So there you have it. My progress for the week. Next Wednesday may or may not see a progress report. I expect at least one new project on the needles, more likely two, but since we’ll be on the road, I don’t know if I’ll post about them or not. There’s a good chance they’ll make their debut as finished objects on Friday after we return. Which would be so much fun for me!

For more Work In Progress Wednesday reading, head on over to Tami’s blog and see what everyone else is up to

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11 responses to “WIP Wednesday #7

  1. What kind of wheel did you go with? I’m new to spinning and trying to find out what criteria people use to choose their equipment.

    • I accidentally ended up with 2- George is my not really antique or vintage but old hand made wheel. Double drive, single treadle. Spins beautifully. The first wheel I bought, though, is a Schacht Sidekick (Millie). She’s a Scotch Tension, double treadle. They are separate but equal, really. Any wheel will accomplish the same thing, it’s more about what is comfortable for you both in price and style. Best thing you can do is test drive as many wheels as you can. I took lessons from a local shop and was able to try 3 different wheels during my lessons. While I was taking lessons, I borrowed the wheel that would become George. I have another local-ish shop (2 hours away which for spinning shops is pretty local!) that carries just about every wheel currently being manufactured, she allows test drives, too. So if you can, take a lesson or two and try try try. The Sidekick is pretty much the polar opposite of what I thought I wanted in a wheel but as soon as I spun on her I was hooked- couldn’t walk away! So keep an open mind, set a budget and see what fits for you!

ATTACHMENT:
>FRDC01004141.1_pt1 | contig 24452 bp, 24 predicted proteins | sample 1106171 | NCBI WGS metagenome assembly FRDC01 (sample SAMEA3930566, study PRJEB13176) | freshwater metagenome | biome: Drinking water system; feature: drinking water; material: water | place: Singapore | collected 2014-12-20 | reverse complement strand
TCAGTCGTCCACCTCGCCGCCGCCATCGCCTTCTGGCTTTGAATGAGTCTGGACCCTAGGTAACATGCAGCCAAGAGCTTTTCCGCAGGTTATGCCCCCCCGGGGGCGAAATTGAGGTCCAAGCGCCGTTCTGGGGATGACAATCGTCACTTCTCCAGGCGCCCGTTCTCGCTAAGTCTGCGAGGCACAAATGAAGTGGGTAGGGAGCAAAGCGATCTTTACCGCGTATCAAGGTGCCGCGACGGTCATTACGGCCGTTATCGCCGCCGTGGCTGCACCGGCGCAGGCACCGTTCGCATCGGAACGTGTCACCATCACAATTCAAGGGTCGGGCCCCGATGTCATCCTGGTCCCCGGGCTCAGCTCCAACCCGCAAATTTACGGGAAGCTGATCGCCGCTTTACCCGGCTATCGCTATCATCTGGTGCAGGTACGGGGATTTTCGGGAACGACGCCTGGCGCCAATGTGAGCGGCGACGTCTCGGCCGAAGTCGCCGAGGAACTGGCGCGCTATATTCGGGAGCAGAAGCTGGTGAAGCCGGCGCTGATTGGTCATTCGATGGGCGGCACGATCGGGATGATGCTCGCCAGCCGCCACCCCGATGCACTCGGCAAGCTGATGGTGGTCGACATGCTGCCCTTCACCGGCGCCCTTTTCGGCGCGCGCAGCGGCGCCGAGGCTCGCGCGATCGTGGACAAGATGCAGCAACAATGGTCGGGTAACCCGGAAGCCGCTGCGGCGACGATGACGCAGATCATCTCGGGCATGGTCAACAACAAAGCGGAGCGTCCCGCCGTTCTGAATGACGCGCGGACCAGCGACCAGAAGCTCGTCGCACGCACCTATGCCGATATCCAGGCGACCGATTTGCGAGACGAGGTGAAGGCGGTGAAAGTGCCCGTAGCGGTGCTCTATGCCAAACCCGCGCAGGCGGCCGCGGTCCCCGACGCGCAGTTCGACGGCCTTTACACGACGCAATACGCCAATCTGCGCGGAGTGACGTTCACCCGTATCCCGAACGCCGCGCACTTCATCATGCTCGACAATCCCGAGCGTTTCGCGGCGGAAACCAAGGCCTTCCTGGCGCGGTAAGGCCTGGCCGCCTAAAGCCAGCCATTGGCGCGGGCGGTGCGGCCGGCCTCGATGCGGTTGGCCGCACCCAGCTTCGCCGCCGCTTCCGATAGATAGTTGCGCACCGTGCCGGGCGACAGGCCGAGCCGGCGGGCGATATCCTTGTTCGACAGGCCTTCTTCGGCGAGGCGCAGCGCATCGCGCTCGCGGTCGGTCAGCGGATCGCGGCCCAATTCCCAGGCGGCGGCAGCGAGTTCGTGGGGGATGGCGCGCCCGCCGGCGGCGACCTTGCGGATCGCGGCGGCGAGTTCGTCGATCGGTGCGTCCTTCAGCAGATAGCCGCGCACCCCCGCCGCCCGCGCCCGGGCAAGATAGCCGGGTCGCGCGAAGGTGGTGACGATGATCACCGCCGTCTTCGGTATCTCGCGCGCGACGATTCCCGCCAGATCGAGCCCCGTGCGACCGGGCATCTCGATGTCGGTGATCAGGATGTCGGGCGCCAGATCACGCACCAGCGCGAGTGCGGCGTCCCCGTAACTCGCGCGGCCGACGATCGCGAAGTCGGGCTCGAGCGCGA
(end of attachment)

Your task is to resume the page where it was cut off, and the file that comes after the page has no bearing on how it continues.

2. The picture of Tir Chonaill is totally worth the wait. It’s really beautiful. As for colorwork… I’m working my way up to it with some serious pep-talking!

    • It’s only hard if you talk yourself into thinking it’s hard! I started with a pair of mittens, two colors for the whole thing. Now lots of colors is less scary cuz I figured it out with something quick and simple!

  3. I admire your colorwork skills, fair isle still scares me, I drop the strands and I can’t figure out how to knit with both hands. Also I’ve yet to knit my first pair of socks as well. They scare me too. Your pep talking is helping me but I’m still hesitant! lol

    • I carry both strands in my right hand (I’m a thrower, not a picker, but a sort of modified throw, not the big whole hand moves the yarn kind of throw), just position things in such a way that the color I’m working with is in front. Hard to explain, probably, but I haven’t conquered 2 handed knitting, either. And socks… Socks are the 2nd thing I mastered. I went from dish cloths to socks. It was years before I ever made a scarf… I don’t do defeat well when it comes to crafting so I pretty much just said I’ma knit a sock and I did it. My first were more foot blankets with big yarn and big needles, but they still LOOKED like socks and made transitioning to proper yarn and needles a lot easier! YOU CAN DO IT!

  4. Tir Chonaill – what an ambitious project – yours is beautiful.

  5. loving the Tir Chonaill. REally need to try me some colourwork!

  6. Never mind the damn socks, just show me the blanket … close-ups, side shots, just more and more and more. I think I have to make one for myself now. Totally your fault.

    • You’re very welcome. Really. There is something about this pattern. It makes me feel like a very accomplished knitter even though it really isn’t difficult at all. Its just… So…. Ahhhhhhh….